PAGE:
A Conversation with Genovino Ferri, PhD
By Nancy Eichhorn, PhD
I focus my reviews on prepublication manuscripts and “hot-off-the-press” texts. Because I’m a small niche publication, I try to offer readers material they cannot get elsewhere.
But I started to wonder about revised and second editions. All things considered, it can take years for people to write and publish their work. The time, the turmoil, the tears. It takes a toll. Combine joy, release, and celebration to that mix? You just might create a tsunami of emotional and/or physical impact on one’s body and soul.
The question nudging my brain awake at 2 am was: Why do authors go through that ordeal with the same material? Isn’t once done, good enough?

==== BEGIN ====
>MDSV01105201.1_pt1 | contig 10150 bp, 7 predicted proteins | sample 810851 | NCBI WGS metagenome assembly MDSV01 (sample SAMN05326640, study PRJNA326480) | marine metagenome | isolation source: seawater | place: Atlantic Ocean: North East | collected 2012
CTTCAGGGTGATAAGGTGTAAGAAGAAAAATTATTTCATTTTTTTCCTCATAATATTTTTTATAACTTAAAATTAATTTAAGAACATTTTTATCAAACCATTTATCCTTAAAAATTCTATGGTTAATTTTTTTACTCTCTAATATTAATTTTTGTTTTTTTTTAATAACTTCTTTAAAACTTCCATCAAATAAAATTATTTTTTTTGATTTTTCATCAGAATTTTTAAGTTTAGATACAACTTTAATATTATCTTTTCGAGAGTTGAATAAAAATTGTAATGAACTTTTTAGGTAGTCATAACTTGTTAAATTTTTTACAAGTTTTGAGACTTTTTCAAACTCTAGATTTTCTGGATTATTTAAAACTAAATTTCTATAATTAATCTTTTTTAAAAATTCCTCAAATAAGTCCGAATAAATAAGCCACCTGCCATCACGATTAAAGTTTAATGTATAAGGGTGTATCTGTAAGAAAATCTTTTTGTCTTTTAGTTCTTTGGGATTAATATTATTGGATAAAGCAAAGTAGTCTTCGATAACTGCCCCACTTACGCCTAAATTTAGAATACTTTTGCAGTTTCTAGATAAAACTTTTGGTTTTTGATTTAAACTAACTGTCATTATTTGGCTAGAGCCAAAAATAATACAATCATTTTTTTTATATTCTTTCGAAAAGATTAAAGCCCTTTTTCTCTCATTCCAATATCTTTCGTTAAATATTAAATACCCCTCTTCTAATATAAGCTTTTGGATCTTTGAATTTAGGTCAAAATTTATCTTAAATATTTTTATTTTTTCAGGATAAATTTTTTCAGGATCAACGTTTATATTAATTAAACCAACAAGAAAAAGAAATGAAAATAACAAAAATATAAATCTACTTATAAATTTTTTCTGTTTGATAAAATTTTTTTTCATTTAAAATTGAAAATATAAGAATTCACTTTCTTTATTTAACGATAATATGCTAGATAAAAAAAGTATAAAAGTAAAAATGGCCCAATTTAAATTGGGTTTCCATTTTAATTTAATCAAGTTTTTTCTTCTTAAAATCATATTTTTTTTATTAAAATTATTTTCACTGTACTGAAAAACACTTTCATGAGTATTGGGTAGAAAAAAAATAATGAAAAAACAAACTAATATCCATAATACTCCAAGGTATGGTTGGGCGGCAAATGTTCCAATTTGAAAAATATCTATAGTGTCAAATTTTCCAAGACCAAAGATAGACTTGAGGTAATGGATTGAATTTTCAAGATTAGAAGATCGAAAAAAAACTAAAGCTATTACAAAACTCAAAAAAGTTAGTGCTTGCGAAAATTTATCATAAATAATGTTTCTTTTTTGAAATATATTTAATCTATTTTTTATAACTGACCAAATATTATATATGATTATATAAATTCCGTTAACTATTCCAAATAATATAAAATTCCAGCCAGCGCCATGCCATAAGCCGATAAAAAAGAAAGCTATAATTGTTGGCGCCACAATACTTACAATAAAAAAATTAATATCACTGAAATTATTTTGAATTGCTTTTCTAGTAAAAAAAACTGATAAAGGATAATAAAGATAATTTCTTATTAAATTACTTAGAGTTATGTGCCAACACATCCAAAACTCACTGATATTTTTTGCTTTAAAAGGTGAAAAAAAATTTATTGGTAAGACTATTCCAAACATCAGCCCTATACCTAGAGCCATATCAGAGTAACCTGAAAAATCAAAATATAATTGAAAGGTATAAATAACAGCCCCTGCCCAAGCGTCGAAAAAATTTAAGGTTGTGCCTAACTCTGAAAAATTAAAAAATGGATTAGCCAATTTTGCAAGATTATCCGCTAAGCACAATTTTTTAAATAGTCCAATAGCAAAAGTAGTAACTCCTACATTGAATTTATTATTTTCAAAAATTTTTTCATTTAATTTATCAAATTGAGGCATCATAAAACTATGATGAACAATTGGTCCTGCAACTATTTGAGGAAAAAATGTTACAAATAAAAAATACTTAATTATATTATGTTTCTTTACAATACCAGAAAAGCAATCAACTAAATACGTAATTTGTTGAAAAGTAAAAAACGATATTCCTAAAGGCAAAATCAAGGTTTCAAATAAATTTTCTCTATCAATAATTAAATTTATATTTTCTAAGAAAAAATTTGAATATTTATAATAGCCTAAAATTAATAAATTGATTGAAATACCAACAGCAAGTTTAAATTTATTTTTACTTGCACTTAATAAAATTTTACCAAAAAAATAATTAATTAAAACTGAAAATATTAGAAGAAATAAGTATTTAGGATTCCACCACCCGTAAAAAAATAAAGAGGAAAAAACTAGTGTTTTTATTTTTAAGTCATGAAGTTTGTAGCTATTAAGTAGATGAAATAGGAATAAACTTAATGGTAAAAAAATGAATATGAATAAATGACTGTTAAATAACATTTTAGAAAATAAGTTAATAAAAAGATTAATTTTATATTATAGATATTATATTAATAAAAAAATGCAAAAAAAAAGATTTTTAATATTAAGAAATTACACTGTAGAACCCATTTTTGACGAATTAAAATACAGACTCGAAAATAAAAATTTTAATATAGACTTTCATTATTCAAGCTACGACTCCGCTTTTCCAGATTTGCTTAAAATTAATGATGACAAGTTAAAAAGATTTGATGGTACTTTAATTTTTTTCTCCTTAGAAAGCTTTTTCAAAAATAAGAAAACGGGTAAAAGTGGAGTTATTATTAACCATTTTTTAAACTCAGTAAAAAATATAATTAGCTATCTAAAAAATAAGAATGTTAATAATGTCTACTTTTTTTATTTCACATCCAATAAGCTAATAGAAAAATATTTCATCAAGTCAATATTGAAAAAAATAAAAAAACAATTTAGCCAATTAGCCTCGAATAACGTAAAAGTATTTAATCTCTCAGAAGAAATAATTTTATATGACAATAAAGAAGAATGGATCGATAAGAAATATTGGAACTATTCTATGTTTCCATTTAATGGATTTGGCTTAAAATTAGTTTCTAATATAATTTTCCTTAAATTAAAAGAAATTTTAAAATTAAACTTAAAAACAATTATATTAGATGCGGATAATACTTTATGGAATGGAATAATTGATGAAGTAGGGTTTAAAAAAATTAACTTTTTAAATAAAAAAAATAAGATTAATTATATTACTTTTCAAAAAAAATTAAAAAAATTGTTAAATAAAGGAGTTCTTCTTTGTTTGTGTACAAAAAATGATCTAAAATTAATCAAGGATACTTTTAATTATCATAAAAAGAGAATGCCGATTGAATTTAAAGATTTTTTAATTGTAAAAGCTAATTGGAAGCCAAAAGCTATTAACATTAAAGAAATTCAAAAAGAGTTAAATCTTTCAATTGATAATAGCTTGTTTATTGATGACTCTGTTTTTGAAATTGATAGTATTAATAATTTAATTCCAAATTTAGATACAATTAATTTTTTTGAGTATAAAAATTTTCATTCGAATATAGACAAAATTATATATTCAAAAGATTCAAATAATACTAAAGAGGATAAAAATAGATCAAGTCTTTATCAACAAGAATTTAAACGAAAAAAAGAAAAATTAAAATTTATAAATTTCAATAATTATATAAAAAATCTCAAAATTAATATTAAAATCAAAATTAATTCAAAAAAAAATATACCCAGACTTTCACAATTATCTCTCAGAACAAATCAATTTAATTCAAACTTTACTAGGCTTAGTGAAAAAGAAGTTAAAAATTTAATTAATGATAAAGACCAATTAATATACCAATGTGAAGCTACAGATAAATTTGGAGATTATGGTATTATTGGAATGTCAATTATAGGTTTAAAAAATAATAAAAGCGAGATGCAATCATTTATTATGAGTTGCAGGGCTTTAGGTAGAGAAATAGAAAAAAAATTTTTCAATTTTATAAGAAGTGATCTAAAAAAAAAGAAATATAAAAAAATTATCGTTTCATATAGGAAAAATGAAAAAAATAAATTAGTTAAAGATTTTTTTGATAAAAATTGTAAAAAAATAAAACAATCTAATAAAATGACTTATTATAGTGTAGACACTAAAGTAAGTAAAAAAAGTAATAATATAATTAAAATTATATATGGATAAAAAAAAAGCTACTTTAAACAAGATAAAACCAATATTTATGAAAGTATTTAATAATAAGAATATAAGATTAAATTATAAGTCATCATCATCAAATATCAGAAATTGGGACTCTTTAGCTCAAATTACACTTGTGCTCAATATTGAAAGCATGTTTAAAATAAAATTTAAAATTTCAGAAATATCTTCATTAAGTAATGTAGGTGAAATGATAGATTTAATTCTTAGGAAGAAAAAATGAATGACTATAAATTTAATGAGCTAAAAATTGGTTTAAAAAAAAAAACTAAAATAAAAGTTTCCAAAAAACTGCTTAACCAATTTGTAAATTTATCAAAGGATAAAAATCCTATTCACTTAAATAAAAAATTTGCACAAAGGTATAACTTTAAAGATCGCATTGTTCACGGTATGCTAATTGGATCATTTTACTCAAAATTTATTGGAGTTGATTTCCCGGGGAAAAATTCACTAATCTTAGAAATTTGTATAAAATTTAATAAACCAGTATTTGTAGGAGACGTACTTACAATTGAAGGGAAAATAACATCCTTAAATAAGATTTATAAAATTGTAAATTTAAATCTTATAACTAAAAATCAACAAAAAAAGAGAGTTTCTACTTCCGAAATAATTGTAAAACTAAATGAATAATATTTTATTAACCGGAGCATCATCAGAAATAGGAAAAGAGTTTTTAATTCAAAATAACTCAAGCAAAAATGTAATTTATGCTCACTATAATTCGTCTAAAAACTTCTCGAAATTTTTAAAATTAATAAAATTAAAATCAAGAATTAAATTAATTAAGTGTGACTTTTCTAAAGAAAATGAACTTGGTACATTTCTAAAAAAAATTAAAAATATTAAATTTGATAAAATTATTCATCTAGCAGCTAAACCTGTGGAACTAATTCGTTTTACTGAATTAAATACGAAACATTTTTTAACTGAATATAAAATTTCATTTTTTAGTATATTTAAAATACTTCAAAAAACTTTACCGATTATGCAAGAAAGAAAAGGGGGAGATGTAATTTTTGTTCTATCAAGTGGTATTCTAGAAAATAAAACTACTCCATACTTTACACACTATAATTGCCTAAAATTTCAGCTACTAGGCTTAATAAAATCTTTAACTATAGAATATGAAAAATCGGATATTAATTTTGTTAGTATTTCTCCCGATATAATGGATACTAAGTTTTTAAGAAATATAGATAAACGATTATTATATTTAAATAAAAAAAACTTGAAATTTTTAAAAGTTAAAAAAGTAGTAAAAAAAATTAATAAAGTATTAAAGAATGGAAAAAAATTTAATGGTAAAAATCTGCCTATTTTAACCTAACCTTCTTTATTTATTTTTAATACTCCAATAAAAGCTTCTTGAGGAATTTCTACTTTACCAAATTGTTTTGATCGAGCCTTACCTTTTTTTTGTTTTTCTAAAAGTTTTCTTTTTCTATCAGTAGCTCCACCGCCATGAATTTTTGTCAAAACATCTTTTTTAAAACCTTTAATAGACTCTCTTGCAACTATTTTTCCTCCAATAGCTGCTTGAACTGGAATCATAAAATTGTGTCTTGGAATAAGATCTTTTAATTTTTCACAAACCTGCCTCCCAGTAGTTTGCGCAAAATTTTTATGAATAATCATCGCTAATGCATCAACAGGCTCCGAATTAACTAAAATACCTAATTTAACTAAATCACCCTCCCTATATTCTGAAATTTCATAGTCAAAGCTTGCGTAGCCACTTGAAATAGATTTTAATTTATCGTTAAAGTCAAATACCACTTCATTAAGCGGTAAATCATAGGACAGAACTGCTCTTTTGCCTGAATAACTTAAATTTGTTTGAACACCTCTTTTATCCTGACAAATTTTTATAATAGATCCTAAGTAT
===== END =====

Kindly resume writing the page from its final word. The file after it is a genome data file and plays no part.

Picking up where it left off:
I can see writing a new book. It’s like parents having another child. Each birth (and the resultant person) is a totally miraculous event. But to rework the same stuff? It’s not a breeze.
The decision alone causes many stalwart authors to pause and ponder the enormity of what they are about to consider. First and foremost, they have to evaluate the ramifications of going at it again.
Two prime questions must be addressed: Will the new material significantly benefit readers who bought the first edition? And is the central theme still viable at its core existence?
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